A great new HSBC mortgage for first-time buyers
A new HSBC mortgage enables first-time buyers to borrow at 3.84% - even if they only have a 10% deposit.
I feel very sorry for young people who want to buy a home at the moment. Many of them are paying record-high rents to keep a roof over their head and would love to buy their first property. But they just can’t get a mortgage.
So it’s nice to see that HSBC is trying to help. Today the bank launched an attractive new mortgage that is aimed at first-time buyers who only have a 10% deposit. The rate is just 3.84% and there are no fees attached. This special promotional rate will last for two years after purchase.
HSBC says this new mortgage is part of a plan to lend £350 million to borrowers who only have a deposit in the 10% to 15% range.
Although the mortgage is attractive in many ways there are some downsides. Most importantly, this is a discounted rate mortgage. That means that it’s linked to HSBC’s Standard Variable Rate (SVR), not the Bank of England’s base rate. HSBC can change its SVR whenever it feels like doing so and for whatever reason.
So even if the base rate was still at 0.5% in a year’s time, HSBC could still increase the rate on this mortgage if it wished. That means some first-time buyers could be hit by higher rates sooner than they expected.
HSBC also has a reputation for being very picky when it comes to choosing who to lend to. Mortgage brokers tell me that the bank is only interested in borrowers with excellent credit scores who can easily afford their mortgage payments. I’m also told that HSBC can take a while to make a decision on whether to lend or not.
HSBC says this reputation is undeserved, but either way don’t assume that your application will definitely be successful.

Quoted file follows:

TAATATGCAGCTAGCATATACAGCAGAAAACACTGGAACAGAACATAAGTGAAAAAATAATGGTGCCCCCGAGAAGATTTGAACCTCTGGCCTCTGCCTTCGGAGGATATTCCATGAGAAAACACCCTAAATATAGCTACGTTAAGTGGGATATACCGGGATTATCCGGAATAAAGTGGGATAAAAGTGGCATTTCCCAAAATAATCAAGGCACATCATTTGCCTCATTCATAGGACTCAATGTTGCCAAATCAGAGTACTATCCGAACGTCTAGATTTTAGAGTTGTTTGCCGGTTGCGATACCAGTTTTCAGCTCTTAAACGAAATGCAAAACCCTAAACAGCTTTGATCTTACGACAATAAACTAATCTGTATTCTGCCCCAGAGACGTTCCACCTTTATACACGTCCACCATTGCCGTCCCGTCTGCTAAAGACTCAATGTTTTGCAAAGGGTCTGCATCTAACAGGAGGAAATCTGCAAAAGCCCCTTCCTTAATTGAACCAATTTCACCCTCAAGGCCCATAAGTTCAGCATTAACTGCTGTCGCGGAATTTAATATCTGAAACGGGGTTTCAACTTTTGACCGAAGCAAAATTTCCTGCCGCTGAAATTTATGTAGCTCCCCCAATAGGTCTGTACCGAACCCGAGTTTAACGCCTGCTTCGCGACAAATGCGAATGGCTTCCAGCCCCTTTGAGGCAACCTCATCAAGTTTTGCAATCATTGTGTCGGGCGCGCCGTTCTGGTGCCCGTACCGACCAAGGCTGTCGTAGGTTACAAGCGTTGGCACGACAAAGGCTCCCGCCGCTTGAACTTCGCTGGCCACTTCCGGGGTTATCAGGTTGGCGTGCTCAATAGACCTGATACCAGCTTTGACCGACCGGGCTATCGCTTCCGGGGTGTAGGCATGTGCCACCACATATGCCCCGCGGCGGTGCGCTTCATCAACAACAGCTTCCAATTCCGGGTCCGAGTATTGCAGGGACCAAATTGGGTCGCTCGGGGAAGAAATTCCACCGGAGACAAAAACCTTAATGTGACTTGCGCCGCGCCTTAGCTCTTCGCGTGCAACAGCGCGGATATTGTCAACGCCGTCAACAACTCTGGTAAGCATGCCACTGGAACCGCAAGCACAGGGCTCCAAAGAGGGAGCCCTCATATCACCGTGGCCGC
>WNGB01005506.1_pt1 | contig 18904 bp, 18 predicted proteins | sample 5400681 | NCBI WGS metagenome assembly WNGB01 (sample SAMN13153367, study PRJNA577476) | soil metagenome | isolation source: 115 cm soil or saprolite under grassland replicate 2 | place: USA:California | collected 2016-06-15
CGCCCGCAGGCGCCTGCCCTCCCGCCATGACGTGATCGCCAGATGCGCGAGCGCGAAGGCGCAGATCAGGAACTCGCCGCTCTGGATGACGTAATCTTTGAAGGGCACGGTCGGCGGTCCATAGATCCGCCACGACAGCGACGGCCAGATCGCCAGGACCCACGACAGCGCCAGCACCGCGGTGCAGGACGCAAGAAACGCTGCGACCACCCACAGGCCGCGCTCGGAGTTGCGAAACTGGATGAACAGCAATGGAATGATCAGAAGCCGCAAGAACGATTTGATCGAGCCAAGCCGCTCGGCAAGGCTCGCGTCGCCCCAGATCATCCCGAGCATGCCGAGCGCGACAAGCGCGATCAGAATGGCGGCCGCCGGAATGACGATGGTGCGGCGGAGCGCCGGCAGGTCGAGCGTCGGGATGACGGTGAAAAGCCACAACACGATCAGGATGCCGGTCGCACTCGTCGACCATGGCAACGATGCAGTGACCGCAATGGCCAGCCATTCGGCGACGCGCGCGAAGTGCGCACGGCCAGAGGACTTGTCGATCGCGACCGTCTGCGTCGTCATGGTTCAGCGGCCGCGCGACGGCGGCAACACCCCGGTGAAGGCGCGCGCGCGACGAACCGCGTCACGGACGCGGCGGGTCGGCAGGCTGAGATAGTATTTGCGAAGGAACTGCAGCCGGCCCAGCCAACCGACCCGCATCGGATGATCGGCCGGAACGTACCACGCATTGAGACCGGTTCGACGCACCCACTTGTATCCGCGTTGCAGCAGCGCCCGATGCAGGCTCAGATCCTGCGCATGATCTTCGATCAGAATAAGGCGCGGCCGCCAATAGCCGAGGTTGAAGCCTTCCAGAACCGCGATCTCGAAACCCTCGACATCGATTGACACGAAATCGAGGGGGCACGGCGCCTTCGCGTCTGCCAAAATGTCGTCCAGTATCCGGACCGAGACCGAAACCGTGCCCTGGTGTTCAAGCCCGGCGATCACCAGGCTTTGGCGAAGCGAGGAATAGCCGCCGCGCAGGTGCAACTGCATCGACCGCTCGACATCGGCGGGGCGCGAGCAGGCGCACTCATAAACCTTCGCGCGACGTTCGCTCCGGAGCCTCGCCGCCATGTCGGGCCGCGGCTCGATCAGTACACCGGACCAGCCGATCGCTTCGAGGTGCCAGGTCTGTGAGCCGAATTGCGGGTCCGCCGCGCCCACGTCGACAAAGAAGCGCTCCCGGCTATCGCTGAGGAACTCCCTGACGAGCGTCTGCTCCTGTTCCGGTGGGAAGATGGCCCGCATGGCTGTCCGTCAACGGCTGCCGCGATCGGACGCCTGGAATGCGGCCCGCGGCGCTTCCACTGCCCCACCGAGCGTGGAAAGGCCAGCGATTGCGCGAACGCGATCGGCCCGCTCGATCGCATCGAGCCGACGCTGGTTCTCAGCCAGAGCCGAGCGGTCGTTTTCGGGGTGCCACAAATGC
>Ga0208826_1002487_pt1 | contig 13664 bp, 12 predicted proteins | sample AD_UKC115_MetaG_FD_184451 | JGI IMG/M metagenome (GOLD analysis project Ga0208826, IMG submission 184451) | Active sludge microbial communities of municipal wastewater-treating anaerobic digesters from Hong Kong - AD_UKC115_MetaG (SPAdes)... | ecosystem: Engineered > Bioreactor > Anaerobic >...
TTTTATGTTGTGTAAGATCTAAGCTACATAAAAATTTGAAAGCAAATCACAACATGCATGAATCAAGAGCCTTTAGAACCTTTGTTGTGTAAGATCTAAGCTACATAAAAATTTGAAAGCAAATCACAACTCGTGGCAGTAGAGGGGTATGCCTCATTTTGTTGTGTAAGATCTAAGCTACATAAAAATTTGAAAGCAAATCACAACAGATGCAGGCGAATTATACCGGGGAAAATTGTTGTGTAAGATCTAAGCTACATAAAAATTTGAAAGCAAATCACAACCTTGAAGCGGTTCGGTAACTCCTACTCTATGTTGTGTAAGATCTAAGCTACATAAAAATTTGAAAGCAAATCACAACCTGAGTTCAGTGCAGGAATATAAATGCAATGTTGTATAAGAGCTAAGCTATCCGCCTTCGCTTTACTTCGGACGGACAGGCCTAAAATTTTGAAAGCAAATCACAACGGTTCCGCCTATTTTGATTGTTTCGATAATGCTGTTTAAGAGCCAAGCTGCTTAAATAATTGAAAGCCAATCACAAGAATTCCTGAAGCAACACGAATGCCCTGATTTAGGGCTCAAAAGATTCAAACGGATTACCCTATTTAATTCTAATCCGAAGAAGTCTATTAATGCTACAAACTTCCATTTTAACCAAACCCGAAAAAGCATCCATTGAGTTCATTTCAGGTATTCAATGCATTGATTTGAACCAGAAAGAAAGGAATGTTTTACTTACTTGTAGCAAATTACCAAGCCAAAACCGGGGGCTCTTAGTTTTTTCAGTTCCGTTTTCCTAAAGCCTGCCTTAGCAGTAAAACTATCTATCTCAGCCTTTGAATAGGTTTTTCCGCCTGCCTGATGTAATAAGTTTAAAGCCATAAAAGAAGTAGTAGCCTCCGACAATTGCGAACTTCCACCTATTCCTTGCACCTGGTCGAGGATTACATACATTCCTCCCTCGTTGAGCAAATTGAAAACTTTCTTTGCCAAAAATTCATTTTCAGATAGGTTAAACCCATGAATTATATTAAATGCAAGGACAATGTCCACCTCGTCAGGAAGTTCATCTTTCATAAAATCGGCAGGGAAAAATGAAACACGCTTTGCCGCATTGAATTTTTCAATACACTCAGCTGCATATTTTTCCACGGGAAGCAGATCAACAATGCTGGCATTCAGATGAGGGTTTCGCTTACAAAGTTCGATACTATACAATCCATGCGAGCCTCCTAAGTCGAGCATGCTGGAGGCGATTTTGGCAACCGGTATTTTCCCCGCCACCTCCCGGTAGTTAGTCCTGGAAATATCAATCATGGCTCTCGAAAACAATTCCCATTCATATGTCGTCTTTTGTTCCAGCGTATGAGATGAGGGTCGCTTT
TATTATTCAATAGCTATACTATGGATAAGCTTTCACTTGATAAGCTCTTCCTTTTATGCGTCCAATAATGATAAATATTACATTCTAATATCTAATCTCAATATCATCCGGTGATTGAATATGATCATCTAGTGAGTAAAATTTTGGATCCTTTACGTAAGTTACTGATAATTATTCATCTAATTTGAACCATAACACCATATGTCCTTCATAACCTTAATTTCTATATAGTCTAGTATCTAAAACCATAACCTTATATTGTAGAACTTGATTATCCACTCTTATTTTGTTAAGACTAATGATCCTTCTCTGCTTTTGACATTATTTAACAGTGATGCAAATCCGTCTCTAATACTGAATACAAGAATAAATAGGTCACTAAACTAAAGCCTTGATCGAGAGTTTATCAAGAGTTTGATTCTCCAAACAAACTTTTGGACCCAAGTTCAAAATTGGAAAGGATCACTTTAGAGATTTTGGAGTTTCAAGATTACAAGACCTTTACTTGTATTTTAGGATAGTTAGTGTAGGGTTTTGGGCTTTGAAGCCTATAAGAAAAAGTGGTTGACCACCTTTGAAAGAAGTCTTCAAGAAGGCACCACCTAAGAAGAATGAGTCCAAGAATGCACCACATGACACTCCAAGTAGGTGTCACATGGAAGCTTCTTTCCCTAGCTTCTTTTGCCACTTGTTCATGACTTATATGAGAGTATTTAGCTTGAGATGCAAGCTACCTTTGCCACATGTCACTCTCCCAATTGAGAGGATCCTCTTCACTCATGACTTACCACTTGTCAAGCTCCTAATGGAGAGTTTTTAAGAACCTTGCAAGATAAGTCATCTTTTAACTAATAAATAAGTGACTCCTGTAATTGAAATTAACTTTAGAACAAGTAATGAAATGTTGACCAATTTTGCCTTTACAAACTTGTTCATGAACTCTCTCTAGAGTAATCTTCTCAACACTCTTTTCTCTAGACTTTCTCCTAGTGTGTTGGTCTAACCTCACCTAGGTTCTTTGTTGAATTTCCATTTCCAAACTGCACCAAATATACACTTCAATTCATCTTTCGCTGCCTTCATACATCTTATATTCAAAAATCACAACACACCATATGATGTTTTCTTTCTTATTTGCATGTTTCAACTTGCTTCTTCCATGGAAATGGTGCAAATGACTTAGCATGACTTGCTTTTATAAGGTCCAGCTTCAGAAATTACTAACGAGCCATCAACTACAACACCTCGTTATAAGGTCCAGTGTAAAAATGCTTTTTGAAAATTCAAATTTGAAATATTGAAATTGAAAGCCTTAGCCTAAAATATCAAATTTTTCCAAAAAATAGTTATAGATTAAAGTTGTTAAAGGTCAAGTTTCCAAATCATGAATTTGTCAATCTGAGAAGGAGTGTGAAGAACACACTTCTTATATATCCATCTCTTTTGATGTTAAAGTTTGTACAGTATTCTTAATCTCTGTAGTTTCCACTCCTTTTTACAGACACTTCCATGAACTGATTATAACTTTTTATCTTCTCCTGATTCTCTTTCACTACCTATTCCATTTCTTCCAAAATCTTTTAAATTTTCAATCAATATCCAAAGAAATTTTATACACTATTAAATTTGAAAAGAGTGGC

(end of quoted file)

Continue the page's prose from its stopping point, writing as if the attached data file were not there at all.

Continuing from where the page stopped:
The other factor to consider is house prices. One leading economist has suggested that house prices could stagnate for years to come and there’s a chance that house prices could fall further from here. If house prices were to fall, some first-time buyers could find themselves in a situation where they have no equity at all in the home, or even worse, negative equity.
That said, given that’s it preferable to buy a home now rather than waste your money on rent, I suspect that most people will be happy to take that risk. This raises the question: are there any decent alternatives to HSBC’s new mortgage?
If you fancy a tracker mortgage where the rate moves in the line with the base rate, take a look at a deal from Abbey where you can get a 4.99% rate (base rate + 0.5%) which lasts for two years. The fees are only £495 and you’ll also get £250 cashback. As with HSBC, you’ll only need a 10% deposit. This deal is only available through a mortgage broker.
All other things being equal, tracker mortgages are better than discounted deals because your rate will only change if the base rate moves. With a tracker, the lender can’t change the rate on a whim.
But in the current environment, I think that a fixed rate mortgage beats both trackers and discounted mortgages. That’s because interest rates can only really move one way from here – upwards. So if you can find a good rate, why not lock it in while you can?
When it comes to fixed rate deals on small deposits, HSBC comes out top again. The bank offers a 2-year fixed rate deal at 4.49% and a 5-year fixed rate at 4.89%. Both deals are fee-free.
Personally, I’d go for the 5-year fix as I doubt that interest rates will go up much in the next two years, but if you lock in your rate for five years, you’ll be laughing if the base rate really starts to take off in 2014 or 2015.
That said, the choice is yours. And if you want to get some independent, free advice, why not have a chat to one of our brokers?
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This article aims to give information, not advice. Always do your own research and/or seek out advice from an FSA-regulated broker (such as one of our brokers here at lovemoney.com), before acting on anything contained in this article.
Finally, we tend to only give the initial rate of a deal in our articles, but any deal which lasts for a shorter period than your mortgage term may revert to the lender's standard variable rate or a tracker rate when the deal ends. Before you take out a deal, you should always try to find out from your lender what its standard variable rate is and how it will be determined in the future. Make sure you take all this information into account when comparing different deals.
Your home or property may be repossessed if you do not keep up repayments on your mortgage.